I'd love to see the figures if you have them. Otherwise, we have to go on the premise that the fuel pump failures are the result of a bad batch of them that were installed on recently manufactured Elantras (see the results of the and link earlier in this thread). I argue that the percentage is actually much higher than average given all of the failures that we have seen, I also think that the nature of the failure, which can cause accidents at highway speeds, is cause for significant urgency.
  • "The date is on the sticker on the door frame on the driver's side."

    Please tell me where as I looked yesterday and could only find a black sticker that had no date which was a pretty big square on the frame of the car itself by the door hinge. Where on the door do I find it? I could not find any sticker on my door at all.
  • People should be concerned about this issue and also be aware of the lack of quality service/response that individuals are receiving from Hyundai on a dealer and corporate level. I filed a complaint with the NHTSA/DOT regarding my car's issues. THe dealership said the first time it stalled out it was just a "misfire" and rebooted the computer and put me back on the road and it happened AGAIN and I was fortunate I nor anyone else got hurt. I called the dealership and Hyundai USA and the responses I have received and the way I was treated were appallingly unprofessional. If I treated customers that way in my profession, I would not have a job. I am now contacting media outlets to try to bring more attention to this matter so that consumers can be educated about Hyundai's issues. The only way things change is when their profits start taking a hit, so I advise people NOT to do business with Hyundai. It would make SENSE for drivers to take their DOLLARS elsewhere. :mad:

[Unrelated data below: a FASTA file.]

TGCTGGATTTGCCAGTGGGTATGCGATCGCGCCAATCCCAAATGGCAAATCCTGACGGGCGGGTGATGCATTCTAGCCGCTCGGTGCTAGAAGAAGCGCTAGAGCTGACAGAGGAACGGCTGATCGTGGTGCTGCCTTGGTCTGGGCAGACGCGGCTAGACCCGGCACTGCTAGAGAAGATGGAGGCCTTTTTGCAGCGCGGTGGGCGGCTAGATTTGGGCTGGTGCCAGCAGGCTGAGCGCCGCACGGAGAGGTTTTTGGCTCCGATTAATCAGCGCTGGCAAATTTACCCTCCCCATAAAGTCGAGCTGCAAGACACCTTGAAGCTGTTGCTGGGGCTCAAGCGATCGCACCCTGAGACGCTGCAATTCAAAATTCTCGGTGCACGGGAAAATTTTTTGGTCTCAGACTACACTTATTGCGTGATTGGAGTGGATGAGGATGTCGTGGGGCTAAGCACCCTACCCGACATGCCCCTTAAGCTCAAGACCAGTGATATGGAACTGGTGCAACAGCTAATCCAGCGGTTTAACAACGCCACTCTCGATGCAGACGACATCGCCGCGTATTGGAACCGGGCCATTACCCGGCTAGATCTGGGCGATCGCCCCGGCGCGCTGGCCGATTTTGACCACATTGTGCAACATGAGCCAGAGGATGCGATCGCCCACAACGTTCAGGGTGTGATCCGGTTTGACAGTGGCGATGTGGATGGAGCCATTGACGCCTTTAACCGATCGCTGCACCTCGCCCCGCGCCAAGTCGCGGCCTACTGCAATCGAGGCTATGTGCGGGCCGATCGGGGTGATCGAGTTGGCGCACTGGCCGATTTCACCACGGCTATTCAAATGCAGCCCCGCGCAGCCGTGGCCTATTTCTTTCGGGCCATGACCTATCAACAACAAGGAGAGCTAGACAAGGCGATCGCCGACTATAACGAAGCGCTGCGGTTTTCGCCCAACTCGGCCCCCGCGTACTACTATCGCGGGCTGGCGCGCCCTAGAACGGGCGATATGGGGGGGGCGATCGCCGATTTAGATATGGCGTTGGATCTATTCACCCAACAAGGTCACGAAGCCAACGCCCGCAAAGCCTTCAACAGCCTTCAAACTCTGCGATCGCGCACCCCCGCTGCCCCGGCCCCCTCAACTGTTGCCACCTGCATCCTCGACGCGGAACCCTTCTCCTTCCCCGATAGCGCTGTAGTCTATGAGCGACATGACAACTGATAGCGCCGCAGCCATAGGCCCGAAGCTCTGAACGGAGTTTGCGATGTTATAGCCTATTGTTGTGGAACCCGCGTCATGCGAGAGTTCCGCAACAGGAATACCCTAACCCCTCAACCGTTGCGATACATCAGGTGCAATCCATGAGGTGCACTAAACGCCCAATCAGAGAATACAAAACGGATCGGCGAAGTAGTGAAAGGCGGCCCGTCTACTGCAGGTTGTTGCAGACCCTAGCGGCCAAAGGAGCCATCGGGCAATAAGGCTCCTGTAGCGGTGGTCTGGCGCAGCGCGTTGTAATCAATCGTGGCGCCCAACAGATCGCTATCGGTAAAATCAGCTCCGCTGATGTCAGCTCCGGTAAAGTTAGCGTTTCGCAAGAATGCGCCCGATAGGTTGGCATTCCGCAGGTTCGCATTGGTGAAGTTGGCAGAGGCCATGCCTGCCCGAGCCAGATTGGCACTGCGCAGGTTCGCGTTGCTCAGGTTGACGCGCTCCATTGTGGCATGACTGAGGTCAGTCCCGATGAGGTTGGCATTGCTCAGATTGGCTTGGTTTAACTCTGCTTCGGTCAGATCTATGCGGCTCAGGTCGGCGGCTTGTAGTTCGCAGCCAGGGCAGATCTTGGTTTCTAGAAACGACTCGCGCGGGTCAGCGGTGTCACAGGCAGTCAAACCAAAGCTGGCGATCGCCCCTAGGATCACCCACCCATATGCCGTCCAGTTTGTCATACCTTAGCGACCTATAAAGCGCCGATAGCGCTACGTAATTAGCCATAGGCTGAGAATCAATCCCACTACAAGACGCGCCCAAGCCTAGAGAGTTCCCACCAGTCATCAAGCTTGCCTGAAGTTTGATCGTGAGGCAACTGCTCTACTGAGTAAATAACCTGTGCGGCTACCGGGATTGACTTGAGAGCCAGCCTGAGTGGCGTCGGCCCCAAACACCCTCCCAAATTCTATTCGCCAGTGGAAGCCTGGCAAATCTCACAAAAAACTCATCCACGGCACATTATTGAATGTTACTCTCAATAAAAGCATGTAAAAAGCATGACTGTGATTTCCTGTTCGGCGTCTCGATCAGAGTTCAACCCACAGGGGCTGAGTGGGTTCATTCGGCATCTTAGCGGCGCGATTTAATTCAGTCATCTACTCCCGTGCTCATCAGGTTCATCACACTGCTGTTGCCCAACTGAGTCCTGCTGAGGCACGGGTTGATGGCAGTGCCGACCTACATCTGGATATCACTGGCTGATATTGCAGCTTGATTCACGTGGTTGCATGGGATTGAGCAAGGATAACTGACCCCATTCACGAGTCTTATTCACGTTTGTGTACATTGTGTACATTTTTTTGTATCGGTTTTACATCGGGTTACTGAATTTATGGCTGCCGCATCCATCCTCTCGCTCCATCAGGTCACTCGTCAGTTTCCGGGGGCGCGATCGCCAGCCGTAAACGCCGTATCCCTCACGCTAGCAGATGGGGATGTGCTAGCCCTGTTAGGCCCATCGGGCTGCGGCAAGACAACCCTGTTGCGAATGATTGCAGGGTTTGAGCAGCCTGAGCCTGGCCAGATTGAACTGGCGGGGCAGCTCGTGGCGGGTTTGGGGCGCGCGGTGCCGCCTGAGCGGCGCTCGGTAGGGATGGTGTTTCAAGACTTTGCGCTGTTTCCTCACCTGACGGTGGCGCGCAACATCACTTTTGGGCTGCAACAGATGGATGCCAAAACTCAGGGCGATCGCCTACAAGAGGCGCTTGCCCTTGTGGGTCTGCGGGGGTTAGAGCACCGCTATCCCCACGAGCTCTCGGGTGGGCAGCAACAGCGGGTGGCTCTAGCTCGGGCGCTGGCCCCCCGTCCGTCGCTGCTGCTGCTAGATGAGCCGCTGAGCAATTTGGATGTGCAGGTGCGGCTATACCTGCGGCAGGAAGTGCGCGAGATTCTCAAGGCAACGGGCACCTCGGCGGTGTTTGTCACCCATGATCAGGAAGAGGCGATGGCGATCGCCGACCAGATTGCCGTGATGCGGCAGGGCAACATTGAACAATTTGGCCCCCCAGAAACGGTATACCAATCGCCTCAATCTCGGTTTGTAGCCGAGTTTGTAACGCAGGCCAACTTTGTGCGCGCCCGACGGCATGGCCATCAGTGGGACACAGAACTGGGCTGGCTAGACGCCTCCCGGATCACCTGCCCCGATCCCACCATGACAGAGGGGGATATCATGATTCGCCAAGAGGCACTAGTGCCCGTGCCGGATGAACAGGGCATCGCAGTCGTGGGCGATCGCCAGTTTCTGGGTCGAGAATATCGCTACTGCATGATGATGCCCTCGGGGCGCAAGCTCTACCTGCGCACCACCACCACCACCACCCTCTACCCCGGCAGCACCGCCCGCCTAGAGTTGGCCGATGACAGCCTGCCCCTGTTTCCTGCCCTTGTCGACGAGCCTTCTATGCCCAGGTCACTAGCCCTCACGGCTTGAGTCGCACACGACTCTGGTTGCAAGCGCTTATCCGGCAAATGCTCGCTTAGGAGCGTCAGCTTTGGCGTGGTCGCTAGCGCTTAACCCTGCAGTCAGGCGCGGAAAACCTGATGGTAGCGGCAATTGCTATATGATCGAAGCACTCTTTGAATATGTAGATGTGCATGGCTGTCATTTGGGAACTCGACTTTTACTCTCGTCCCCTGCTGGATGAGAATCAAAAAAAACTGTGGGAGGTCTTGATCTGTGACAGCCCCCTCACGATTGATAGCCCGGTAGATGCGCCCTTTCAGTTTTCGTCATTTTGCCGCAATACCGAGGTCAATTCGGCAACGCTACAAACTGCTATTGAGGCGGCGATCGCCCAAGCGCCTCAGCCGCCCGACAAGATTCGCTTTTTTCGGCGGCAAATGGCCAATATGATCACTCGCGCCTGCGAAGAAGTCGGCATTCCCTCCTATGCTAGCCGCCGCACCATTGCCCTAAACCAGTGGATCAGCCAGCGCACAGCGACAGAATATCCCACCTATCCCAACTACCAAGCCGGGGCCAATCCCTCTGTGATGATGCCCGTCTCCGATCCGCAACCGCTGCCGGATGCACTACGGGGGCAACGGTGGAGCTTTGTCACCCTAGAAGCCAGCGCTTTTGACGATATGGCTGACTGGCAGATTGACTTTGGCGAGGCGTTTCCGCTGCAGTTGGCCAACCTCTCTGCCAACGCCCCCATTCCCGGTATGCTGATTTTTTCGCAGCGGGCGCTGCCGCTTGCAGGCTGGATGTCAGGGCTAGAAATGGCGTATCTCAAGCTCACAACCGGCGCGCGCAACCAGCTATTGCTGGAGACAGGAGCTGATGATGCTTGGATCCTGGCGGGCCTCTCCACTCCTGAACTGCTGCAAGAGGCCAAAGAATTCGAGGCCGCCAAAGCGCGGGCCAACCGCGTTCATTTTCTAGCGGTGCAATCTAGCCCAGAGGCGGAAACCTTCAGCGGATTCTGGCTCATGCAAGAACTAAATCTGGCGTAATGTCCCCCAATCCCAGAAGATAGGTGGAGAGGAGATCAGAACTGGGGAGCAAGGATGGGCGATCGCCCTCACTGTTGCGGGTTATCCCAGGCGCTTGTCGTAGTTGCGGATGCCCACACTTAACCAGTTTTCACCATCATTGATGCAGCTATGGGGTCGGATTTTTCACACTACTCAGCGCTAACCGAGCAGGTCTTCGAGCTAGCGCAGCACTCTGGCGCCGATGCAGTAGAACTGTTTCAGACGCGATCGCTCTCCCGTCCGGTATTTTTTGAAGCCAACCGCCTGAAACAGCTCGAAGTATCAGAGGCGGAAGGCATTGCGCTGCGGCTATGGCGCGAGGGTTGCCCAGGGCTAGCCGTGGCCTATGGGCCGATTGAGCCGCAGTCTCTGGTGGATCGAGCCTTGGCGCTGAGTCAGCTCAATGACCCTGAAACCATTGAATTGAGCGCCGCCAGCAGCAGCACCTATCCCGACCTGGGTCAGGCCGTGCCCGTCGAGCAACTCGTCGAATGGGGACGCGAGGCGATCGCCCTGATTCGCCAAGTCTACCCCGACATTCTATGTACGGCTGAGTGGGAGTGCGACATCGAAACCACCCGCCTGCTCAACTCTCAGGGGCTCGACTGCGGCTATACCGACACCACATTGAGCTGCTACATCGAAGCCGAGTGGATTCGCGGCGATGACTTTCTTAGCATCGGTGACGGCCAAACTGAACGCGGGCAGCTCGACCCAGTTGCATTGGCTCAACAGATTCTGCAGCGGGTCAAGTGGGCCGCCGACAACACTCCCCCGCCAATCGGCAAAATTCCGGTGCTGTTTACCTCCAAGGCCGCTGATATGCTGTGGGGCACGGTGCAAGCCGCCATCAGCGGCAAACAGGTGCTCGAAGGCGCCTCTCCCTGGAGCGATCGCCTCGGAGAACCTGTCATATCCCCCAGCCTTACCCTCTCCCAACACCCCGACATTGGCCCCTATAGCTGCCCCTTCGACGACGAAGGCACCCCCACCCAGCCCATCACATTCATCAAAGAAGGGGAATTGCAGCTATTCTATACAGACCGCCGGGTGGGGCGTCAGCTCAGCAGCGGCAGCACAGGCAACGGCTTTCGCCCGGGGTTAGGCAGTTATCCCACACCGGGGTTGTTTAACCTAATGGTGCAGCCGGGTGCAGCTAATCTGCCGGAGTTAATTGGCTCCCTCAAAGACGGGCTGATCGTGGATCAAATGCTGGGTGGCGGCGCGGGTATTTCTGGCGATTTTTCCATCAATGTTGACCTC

• justloujustlou New YorkPosts: 35
    Sorry, but I'm still happy with my Hyundai Elantra. A possible small batch of bad fuel pumps isn't going to change my mind.
  • I believe it's on the frame of the door, not the body.....
Sign In or Register to comment.